What's the usual process for composing for the gamelan?
An interesting thing with all these different composers in the group [is that] people have very different approaches. There's one member who has a Ph.D. in composition from the U[niversity of Minnesota] and he's the one who has the real theoretical understanding of everything that's happening. He knows exactly how he wants things to be. Our percussionist has started composing more and he starts out mostly with a rhythm that he likes and maybe some notes, but people fill in notes for him. I kind of come up with more abstract ideas usually and find parts and then once I hear that I find other parts that fit in with it.
So is there any room for flexibility or is it more classical in how it's performed?
It really varies--it depends on the composer. Improvisation is the thing that I love most about playing music, so a lot of my songs do have some place where there's a looser structure where there's improvisation or sometimes it will just be kind of a construct and then there's improvisation within that. Some of the songs are very much written. And in general, our music is much more Western sounding than traditional gamelan music, because that's where our ear come from and a lot of the songs are Western songs that are just being performed on gamelan.
In terms of looking at doing a score for a film, how did the group approach that specifically?
We got together as a group and watched the film and talked with each other to see [what we wanted to do]. I know that I had a couple scenes that really struck me and I knew I wanted to compose for those themes or that character and so all of it came together kind of naturally. No one was fighting over the same scenes; everyone liked different parts. One person had one four-minute scene she wanted to compose for and didn't want to do anything else. Other people came up with themes for characters that would appear throughout the film.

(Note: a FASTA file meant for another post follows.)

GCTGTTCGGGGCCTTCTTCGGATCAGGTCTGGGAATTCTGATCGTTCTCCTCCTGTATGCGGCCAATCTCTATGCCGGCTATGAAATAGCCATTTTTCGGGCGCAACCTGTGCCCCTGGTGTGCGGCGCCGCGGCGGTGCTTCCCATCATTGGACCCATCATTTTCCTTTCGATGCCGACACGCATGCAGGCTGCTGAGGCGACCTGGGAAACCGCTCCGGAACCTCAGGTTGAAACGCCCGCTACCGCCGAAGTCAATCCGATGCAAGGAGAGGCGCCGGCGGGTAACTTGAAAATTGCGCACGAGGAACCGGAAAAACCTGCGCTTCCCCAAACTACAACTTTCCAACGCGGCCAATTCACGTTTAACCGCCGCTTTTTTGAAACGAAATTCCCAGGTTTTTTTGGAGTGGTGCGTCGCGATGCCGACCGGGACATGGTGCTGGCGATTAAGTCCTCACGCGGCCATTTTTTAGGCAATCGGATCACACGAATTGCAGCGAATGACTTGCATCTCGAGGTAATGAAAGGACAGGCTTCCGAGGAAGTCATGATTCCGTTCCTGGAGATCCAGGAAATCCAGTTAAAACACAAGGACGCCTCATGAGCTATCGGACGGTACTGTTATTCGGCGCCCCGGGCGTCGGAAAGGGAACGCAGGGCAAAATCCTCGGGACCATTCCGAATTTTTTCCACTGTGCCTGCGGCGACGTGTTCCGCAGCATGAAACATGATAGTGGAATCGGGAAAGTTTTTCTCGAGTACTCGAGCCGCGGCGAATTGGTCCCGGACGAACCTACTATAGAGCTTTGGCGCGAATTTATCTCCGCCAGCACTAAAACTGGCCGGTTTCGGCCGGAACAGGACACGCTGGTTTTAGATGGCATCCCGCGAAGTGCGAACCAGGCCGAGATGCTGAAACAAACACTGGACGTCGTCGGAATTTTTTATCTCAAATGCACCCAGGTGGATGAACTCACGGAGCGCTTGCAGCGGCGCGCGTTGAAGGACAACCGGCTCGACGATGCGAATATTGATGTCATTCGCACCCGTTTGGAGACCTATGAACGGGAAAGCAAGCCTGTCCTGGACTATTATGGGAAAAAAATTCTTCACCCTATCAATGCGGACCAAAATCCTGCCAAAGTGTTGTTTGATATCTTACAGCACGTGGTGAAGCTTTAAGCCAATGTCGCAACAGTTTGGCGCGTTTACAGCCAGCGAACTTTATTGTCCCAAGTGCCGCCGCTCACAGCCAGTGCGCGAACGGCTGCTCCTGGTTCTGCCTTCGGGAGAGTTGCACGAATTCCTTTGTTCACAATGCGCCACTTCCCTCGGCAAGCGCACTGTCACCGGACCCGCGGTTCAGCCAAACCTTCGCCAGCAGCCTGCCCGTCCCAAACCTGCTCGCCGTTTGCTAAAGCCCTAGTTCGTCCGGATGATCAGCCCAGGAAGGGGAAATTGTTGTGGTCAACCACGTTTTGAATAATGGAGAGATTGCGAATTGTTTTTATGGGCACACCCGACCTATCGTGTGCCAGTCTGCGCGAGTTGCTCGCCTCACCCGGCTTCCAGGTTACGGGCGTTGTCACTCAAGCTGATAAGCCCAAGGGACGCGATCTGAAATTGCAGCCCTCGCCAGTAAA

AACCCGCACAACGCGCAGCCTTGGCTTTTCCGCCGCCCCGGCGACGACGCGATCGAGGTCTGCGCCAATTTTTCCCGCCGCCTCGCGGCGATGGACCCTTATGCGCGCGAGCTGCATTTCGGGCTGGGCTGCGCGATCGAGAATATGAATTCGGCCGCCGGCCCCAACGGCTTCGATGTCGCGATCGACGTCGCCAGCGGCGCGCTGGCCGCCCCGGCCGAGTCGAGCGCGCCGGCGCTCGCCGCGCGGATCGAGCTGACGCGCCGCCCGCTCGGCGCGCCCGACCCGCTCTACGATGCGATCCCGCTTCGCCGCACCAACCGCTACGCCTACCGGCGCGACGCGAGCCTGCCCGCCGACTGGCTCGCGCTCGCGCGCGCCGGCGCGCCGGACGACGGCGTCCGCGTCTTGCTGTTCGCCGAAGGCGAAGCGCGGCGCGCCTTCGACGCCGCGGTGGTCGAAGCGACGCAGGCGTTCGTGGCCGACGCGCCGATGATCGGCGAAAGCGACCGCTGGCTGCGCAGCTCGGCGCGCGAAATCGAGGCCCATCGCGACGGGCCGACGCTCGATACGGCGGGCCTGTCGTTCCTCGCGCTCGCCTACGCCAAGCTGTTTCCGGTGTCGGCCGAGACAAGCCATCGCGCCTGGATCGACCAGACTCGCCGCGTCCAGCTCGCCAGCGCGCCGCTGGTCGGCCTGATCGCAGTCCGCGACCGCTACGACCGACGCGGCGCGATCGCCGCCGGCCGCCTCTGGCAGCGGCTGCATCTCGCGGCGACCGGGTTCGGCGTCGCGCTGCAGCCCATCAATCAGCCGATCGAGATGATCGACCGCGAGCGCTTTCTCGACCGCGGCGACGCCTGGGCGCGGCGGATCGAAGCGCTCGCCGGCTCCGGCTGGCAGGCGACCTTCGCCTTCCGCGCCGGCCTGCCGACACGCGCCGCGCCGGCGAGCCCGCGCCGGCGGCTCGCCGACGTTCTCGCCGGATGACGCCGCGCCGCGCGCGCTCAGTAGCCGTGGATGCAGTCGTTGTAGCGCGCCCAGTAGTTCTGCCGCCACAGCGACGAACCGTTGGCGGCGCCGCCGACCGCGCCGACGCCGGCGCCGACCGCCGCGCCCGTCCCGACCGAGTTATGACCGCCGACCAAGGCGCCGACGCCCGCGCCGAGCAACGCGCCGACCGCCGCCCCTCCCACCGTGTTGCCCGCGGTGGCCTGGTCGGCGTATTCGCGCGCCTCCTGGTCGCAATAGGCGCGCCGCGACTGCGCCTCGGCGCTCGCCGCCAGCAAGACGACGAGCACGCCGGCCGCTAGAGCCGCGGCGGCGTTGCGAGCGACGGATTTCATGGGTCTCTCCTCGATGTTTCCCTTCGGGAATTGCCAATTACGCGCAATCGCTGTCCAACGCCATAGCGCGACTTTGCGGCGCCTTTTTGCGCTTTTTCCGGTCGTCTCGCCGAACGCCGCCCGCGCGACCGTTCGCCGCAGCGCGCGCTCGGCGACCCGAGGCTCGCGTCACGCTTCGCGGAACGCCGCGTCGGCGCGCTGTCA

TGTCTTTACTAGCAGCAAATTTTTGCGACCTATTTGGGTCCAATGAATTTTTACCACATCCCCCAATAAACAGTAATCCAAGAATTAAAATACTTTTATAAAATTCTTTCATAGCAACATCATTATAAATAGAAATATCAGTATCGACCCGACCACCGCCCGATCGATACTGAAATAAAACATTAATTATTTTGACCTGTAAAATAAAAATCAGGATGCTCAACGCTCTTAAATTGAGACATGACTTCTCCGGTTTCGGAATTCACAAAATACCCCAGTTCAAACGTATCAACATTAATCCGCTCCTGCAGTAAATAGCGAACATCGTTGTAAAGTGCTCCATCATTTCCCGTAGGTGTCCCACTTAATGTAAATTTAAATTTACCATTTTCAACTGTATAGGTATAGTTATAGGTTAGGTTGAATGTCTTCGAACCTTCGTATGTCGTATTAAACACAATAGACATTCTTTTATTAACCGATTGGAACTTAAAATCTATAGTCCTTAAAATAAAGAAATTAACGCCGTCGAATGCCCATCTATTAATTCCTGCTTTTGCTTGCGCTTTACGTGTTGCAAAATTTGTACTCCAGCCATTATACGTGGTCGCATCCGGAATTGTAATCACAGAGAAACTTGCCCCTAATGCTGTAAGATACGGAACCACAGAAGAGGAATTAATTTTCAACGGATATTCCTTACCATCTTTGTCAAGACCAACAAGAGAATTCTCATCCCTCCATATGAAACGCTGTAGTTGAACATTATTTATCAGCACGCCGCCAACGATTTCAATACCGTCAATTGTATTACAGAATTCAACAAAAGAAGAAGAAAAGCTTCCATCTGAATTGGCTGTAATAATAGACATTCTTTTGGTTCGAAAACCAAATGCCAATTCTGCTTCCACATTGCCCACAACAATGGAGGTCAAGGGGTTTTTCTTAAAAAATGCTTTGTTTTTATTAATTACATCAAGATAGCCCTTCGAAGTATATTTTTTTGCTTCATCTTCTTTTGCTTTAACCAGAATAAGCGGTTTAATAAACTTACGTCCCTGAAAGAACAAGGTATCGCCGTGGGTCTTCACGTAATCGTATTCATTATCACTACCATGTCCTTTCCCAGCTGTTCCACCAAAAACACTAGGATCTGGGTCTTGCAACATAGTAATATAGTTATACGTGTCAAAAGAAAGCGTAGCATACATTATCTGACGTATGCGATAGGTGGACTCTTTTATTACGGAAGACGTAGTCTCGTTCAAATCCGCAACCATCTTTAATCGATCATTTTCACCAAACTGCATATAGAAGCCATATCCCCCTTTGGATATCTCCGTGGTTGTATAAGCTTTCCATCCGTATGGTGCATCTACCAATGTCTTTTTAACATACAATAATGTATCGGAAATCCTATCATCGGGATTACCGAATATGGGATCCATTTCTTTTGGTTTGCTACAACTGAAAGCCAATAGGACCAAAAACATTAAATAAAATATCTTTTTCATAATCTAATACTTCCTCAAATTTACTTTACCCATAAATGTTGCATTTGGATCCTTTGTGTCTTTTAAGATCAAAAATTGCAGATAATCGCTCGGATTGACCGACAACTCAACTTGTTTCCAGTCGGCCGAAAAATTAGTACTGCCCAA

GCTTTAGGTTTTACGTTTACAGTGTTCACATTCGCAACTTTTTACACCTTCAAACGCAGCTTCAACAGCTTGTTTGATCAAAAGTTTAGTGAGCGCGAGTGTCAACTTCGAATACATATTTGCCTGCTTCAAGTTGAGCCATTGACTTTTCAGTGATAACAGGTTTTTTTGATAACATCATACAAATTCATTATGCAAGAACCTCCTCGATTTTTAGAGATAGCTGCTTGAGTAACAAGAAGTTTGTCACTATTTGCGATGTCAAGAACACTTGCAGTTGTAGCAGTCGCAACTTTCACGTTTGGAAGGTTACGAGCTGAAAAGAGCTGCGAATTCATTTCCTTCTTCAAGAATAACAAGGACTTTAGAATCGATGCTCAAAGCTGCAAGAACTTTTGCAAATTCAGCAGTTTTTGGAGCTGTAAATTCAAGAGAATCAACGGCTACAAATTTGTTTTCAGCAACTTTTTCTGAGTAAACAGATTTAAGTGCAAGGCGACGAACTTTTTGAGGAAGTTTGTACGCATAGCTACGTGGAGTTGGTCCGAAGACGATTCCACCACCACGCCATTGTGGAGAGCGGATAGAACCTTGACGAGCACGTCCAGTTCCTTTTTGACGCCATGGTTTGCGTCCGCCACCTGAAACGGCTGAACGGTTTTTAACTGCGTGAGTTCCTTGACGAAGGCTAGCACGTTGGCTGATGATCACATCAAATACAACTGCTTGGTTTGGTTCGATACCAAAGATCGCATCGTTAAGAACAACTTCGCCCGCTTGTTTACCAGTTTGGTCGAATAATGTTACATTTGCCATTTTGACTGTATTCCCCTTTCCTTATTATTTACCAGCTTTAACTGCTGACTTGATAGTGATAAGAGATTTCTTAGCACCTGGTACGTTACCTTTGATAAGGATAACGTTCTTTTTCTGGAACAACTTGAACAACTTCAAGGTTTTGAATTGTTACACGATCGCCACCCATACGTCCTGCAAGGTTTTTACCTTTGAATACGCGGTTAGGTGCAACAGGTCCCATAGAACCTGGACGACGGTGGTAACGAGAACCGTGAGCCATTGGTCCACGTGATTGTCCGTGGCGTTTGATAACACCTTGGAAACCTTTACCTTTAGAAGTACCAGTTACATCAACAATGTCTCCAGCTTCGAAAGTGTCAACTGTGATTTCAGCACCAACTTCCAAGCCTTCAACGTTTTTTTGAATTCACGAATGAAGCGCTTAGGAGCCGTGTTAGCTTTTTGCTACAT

Sort of a "Peter and the Wolf"-type thing?
Kind of: we tried to have some of that but not too much. We didn't want to have to play something every time a character came out.
And the film already had a score associated with it?
It did. Some people in the group have heard it, but I haven't. When they made the film in 1926, they had a score composed for it.
Do you think it's better to not hear the score?
It depends on the person. For me, I don't think it would make a difference because I feel like I have my own ideas that would be different enough that I wouldn't worry about being contaminated by it. But I know Paul [Creager] gave us a copy without it on purpose because he didn't want us to be polluted by it.
Did you have this all set to go for the SLF and then it just couldn't happen because of weather?
Yeah, we had our instruments out there in the truck and we were ready to start moving them out to the stage and then this electrical storm hit and we played in the truck for a little bit, just for ourselves, because we'd already moved all the there [laughs] and we'd been rehearsing for months. We were all psyched up.